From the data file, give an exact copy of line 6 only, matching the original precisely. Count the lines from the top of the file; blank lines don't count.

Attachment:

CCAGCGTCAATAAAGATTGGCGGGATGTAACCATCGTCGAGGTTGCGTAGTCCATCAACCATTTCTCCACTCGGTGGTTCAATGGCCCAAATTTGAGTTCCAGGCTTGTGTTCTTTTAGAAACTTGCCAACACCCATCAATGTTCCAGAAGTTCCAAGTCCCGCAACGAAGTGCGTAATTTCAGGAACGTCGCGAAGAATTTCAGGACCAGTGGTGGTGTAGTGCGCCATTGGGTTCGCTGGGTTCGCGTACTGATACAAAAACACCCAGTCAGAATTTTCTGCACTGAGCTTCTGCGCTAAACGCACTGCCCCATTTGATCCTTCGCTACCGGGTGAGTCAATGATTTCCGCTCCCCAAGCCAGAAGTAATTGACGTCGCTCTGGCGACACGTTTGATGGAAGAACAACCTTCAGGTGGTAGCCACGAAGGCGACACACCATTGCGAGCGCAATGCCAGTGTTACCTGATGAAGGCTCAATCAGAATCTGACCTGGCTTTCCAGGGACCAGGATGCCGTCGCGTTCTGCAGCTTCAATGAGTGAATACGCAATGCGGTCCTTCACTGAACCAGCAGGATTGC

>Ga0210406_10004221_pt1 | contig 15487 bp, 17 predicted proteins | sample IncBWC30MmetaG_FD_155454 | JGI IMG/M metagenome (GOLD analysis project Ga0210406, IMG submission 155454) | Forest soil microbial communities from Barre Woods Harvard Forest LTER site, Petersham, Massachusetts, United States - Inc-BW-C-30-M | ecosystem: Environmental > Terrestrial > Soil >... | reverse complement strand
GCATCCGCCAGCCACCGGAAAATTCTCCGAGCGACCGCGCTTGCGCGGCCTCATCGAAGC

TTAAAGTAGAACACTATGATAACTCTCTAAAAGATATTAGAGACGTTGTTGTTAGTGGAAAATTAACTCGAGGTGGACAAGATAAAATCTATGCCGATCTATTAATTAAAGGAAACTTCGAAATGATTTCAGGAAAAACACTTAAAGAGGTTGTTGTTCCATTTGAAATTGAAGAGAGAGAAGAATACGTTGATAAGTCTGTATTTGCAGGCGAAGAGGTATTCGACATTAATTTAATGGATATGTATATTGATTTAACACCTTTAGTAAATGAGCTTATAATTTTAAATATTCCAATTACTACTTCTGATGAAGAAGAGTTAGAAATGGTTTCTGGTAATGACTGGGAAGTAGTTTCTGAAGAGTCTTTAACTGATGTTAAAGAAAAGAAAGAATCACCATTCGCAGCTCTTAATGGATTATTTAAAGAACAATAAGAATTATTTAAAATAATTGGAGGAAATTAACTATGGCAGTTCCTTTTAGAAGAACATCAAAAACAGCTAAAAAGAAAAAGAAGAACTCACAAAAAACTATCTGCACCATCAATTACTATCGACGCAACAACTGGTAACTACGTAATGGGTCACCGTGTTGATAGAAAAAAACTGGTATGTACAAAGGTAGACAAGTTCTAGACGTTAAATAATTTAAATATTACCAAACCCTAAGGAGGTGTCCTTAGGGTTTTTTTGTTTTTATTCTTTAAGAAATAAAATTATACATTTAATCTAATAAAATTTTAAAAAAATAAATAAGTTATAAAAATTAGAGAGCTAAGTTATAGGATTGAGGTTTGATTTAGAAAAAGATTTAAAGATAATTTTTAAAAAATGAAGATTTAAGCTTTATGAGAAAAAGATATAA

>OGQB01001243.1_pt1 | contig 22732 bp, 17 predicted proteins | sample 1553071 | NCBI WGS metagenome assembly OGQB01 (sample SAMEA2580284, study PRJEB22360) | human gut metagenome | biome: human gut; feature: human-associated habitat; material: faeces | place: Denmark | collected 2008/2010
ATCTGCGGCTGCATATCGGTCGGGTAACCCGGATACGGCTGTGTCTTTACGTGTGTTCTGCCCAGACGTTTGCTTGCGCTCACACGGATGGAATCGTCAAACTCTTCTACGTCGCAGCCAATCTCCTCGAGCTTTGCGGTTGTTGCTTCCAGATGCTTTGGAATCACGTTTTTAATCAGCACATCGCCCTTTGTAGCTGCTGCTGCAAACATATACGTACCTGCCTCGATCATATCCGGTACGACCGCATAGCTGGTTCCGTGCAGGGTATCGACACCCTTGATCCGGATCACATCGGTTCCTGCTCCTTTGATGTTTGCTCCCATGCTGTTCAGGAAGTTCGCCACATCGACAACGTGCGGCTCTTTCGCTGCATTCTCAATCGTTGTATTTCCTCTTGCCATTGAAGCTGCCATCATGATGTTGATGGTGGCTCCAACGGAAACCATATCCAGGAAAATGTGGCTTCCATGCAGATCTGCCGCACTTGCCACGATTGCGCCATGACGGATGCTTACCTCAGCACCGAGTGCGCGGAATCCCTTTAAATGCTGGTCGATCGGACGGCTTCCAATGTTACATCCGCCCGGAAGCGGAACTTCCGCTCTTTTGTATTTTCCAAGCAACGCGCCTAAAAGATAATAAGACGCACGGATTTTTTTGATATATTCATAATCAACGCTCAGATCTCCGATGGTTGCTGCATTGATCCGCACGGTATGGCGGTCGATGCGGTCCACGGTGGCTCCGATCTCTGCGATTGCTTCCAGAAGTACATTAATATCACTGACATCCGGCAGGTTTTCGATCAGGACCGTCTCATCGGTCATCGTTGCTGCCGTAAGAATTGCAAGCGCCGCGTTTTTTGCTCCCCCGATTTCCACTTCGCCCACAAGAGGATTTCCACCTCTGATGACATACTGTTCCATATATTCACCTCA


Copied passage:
ATCTGCGGCTGCATATCGGTCGGGTAACCCGGATACGGCTGTGTCTTTACGTGTGTTCTGCCCAGACGTTTGCTTGCGCTCACACGGATGGAATCGTCAAACTCTTCTACGTCGCAGCCAATCTCCTCGAGCTTTGCGGTTGTTGCTTCCAGATGCTTTGGAATCACGTTTTTAATCAGCACATCGCCCTTTGTAGCTGCTGCTGCAAACATATACGTACCTGCCTCGATCATATCCGGTACGACCGCATAGCTGGTTCCGTGCAGGGTATCGACACCCTTGATCCGGATCACATCGGTTCCTGCTCCTTTGATGTTTGCTCCCATGCTGTTCAGGAAGTTCGCCACATCGACAACGTGCGGCTCTTTCGCTGCATTCTCAATCGTTGTATTTCCTCTTGCCATTGAAGCTGCCATCATGATGTTGATGGTGGCTCCAACGGAAACCATATCCAGGAAAATGTGGCTTCCATGCAGATCTGCCGCACTTGCCACGATTGCGCCATGACGGATGCTTACCTCAGCACCGAGTGCGCGGAATCCCTTTAAATGCTGGTCGATCGGACGGCTTCCAATGTTACATCCGCCCGGAAGCGGAACTTCCGCTCTTTTGTATTTTCCAAGCAACGCGCCTAAAAGATAATAAGACGCACGGATTTTTTTGATATATTCATAATCAACGCTCAGATCTCCGATGGTTGCTGCATTGATCCGCACGGTATGGCGGTCGATGCGGTCCACGGTGGCTCCGATCTCTGCGATTGCTTCCAGAAGTACATTAATATCACTGACATCCGGCAGGTTTTCGATCAGGACCGTCTCATCGGTCATCGTTGCTGCCGTAAGAATTGCAAGCGCCGCGTTTTTTGCTCCCCCGATTTCCACTTCGCCCACAAGAGGATTTCCACCTCTGATGACATACTGTTCCATATATTCACCTCA